Swipe Right on a Social Media Career:

How to Find Your Perfect Match

19

APRIL, 2018

Written by Katherine Pendrill

So you want to work in social media, eh? You may already be Insta-famous, but in order to work for top agencies and brands, you’ll need to know which social media career is right for you. While each of these positions require an intimate knowledge of your favorite platforms, there are a wide variety of roles within the industry. Here we break down the distinctions to help you find your dream job in social media.

265,000 social media jobs are available right now

265,000 social media jobs are available right now

Community Managers

If you’ve got your eyes on a social media career, the role of a Community Manager is a great place to start. Community Managers are the ones responsible for advocating on behalf of the brand they’re promoting. This means they have their own distinct online persona, which they use to engage with potential customers and help to boost brand awareness. While this may sound simple, Community Managers need to be networking and communication gurus in order to master the tone of a brand.

Social Media Managers

On the other hand, Social Media Coordinators and Social Media Managers are responsible for actually being the brand online. Both are responsible for finding, curating, and creating engaging content for each social media channel.

While the job description of Social Media Coordinators and Social Media Managers often overlap, many start their career as a Social Media Coordinator before leveling up to the role of Social Media Manager. In some cases, Social Media Managers can even act as an extension of the creative team, instead of simply a content curator.

Social Media Strategists

Beyond the role of a Social Media Manager is that of a Social Media Strategist or Specialist. These strategy-minded sharks are charged with thinking big and figuring out how social media fits into a brand’s long-term marketing goals. To excel in this role, Strategists must be able to extract key insights from data across platforms, and ensure that long-term plans are grounded in facts, not just assumptions.

Social Media Analyst

While an understanding of online data is key to any social media position, Social Media Analysts live and breathe analytics. An Analyst is specifically charged with boosting the online presence of a company by integrating social media, search engine optimization (SEO) techniques, and blogging into a brand’s overall marketing strategy. In this role, you’ll need sharp analytical skills to interpret online data and get the jump on anything that may affect a brand’s image or profit.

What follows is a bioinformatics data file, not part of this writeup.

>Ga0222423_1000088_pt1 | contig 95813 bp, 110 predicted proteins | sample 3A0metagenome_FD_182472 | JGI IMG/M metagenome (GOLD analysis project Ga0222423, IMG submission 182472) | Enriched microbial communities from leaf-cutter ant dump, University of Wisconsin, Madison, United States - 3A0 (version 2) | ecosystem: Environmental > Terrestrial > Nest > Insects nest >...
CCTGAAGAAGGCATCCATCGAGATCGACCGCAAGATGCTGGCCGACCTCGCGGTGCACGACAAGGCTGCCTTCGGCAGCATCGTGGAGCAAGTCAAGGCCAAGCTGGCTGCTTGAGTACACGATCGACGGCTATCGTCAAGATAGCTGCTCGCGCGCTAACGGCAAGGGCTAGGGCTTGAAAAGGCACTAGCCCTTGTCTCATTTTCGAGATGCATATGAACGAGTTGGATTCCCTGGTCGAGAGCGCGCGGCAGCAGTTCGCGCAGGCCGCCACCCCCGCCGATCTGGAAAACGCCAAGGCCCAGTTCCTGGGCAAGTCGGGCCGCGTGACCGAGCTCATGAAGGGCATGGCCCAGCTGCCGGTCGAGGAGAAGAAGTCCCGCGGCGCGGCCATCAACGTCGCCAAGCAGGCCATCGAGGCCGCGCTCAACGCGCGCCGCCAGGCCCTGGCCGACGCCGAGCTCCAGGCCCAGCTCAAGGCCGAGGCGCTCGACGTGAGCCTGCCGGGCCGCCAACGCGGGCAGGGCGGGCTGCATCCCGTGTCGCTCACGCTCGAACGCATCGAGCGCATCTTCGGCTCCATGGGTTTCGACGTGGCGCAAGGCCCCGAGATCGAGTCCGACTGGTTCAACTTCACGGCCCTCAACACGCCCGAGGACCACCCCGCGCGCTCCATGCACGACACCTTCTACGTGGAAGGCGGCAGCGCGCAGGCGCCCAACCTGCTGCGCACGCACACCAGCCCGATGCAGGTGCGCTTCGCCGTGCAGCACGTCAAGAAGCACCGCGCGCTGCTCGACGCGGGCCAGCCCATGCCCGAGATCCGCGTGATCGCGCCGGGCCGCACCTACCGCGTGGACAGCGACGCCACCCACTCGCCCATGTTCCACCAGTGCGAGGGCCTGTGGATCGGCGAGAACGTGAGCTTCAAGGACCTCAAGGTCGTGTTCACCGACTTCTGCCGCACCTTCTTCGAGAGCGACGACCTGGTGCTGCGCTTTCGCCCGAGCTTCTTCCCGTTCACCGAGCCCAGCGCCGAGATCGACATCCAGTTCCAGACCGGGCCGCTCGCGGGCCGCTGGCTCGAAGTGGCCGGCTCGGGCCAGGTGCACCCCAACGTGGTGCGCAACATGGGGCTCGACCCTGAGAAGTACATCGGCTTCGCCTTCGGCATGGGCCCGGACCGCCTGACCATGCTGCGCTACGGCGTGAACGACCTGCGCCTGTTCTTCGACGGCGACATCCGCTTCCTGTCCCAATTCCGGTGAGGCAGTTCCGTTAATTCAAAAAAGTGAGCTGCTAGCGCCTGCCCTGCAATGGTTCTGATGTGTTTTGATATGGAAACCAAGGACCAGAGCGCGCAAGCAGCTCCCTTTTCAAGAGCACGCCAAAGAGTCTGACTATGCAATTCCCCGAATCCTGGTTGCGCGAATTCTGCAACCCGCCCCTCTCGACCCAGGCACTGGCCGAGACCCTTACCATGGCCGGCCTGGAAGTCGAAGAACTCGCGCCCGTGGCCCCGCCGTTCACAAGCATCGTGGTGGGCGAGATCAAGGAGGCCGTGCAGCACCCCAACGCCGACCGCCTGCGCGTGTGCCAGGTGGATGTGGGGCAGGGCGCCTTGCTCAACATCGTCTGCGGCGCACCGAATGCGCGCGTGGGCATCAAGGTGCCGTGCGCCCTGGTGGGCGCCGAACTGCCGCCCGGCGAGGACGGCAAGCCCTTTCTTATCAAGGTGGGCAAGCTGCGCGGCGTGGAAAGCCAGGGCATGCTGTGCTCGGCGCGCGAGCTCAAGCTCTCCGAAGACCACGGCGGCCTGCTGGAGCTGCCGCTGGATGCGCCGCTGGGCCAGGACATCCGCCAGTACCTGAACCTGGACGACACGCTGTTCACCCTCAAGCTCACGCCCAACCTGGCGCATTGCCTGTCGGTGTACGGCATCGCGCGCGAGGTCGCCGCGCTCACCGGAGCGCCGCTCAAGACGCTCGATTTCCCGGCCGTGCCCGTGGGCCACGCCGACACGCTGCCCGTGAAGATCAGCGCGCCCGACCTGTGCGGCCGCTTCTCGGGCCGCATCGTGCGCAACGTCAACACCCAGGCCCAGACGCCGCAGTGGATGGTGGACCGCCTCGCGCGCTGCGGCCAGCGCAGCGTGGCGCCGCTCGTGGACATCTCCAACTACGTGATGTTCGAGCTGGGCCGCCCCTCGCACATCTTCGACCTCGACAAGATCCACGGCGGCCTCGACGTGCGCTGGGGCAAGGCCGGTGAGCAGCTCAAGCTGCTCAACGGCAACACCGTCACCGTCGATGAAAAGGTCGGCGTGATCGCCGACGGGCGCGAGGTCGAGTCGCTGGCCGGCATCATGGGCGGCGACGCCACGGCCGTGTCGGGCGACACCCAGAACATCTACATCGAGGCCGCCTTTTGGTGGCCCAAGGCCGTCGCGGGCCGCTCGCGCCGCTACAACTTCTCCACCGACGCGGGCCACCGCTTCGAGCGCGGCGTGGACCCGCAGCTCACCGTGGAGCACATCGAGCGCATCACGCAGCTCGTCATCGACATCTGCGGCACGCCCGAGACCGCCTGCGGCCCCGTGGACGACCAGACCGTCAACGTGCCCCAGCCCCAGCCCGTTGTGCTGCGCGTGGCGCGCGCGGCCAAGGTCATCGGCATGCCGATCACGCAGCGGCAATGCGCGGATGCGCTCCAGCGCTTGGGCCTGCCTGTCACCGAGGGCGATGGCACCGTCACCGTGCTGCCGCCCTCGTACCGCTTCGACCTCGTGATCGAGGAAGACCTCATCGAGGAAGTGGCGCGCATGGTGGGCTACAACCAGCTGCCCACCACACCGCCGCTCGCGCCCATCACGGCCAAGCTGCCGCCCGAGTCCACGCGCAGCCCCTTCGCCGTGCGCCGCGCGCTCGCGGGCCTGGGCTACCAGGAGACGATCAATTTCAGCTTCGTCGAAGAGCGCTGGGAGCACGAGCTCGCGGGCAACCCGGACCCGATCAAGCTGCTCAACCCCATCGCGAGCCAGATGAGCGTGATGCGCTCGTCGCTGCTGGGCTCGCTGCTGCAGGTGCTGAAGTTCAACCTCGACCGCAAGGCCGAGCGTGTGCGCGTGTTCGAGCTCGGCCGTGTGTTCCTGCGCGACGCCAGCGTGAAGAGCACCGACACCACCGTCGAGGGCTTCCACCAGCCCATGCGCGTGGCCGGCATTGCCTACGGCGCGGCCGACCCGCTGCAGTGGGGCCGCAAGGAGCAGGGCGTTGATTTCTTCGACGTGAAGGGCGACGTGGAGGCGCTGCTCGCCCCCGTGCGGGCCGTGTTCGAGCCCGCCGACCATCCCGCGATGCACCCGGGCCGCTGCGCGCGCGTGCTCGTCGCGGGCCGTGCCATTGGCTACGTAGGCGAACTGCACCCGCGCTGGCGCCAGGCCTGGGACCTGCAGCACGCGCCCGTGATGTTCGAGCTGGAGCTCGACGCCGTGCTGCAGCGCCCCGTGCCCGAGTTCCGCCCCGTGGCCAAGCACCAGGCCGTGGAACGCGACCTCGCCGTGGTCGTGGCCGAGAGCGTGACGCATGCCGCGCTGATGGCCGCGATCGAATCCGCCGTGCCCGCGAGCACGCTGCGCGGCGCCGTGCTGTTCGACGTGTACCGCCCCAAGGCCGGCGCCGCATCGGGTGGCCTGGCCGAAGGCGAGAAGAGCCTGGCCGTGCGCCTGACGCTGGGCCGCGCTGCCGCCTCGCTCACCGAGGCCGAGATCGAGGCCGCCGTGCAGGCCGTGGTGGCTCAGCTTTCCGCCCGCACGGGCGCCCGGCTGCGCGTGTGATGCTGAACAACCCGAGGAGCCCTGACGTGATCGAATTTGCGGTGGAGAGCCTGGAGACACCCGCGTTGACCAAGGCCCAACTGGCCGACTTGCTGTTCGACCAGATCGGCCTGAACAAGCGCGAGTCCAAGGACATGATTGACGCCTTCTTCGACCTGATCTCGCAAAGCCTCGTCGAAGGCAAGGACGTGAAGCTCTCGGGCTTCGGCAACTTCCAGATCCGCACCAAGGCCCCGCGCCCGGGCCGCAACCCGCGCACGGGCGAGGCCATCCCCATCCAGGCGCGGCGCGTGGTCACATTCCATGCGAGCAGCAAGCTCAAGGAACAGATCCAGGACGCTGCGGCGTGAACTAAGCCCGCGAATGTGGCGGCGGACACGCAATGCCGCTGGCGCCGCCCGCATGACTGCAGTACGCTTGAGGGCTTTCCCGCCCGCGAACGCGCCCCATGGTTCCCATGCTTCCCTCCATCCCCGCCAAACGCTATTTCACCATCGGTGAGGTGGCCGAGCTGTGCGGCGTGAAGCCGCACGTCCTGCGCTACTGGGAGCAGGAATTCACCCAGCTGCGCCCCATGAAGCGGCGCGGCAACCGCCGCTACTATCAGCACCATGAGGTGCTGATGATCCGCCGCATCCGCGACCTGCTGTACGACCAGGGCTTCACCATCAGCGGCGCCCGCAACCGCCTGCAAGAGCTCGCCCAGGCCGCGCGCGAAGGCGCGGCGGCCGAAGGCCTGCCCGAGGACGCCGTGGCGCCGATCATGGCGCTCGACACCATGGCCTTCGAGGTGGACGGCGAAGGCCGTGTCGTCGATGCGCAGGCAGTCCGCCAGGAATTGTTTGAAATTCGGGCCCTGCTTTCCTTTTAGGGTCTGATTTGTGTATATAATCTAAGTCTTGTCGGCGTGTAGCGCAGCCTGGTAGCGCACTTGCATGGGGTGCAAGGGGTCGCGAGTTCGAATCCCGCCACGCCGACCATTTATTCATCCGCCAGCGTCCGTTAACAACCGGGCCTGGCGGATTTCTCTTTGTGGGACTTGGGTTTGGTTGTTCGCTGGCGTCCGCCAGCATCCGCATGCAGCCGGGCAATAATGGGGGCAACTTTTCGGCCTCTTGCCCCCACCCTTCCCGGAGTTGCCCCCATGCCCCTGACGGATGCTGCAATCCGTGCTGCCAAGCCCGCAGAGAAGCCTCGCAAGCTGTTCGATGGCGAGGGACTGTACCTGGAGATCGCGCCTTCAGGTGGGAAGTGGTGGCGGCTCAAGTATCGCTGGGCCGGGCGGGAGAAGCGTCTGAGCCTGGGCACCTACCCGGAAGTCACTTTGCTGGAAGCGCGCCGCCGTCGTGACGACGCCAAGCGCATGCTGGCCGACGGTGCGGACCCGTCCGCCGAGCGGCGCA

Social Media Buyer

You’ll also need to be able to slay the numbers if you want to be a Social Media Buyer. Just as the name suggests, Buyers play a key role in the development, execution, and optimization of paid social media campaigns. They provide key support for social media strategy, planning, and buying across different platforms, meaning you’ll need to get up close and personal with social analytics, insight, and measurement tools.

Social Content Creator

If the idea of tackling datasets makes your head spin, no need to fear. For those with a creative eye, the role of a Social Content Creator could be the perfect fit. On the one hand, this involves creating eye-catching visuals that will help to make a brand really pop in someone’s feed. In turn, it also means crafting effortlessly compelling copy for posts across platforms. Like many other creative roles, building a killer portfolio is key to showing off your content creation skills.

Social Media Influencer

If you consider yourself a creative type, you might also be drawn to the role of a Social Media Influencer. Best exemplified by online personalities such as Lilly Singh and Cameron Dallas, influencers are individuals who have built up an online following and hold the power to affect major purchasing decisions. While they make their job look #flawless, the daily duties of an Influencer involves juggling content creation, strategy, research, monetization, community monitoring, and collaboration with others. In short, you’ll need some serious hustle to make it as an Influencer.

While it may seem as though each of these roles are world’s apart, at many companies these differences are far more nuanced. With this in mind, a strong social skill set can be the key to landing your dream social media career. To help make your career go viral, check out Miami Ad School Toronto’s upcoming Social Media Bootcamp. The application deadline ends May 18th, and the 12-week program begins June 18th, 2018.

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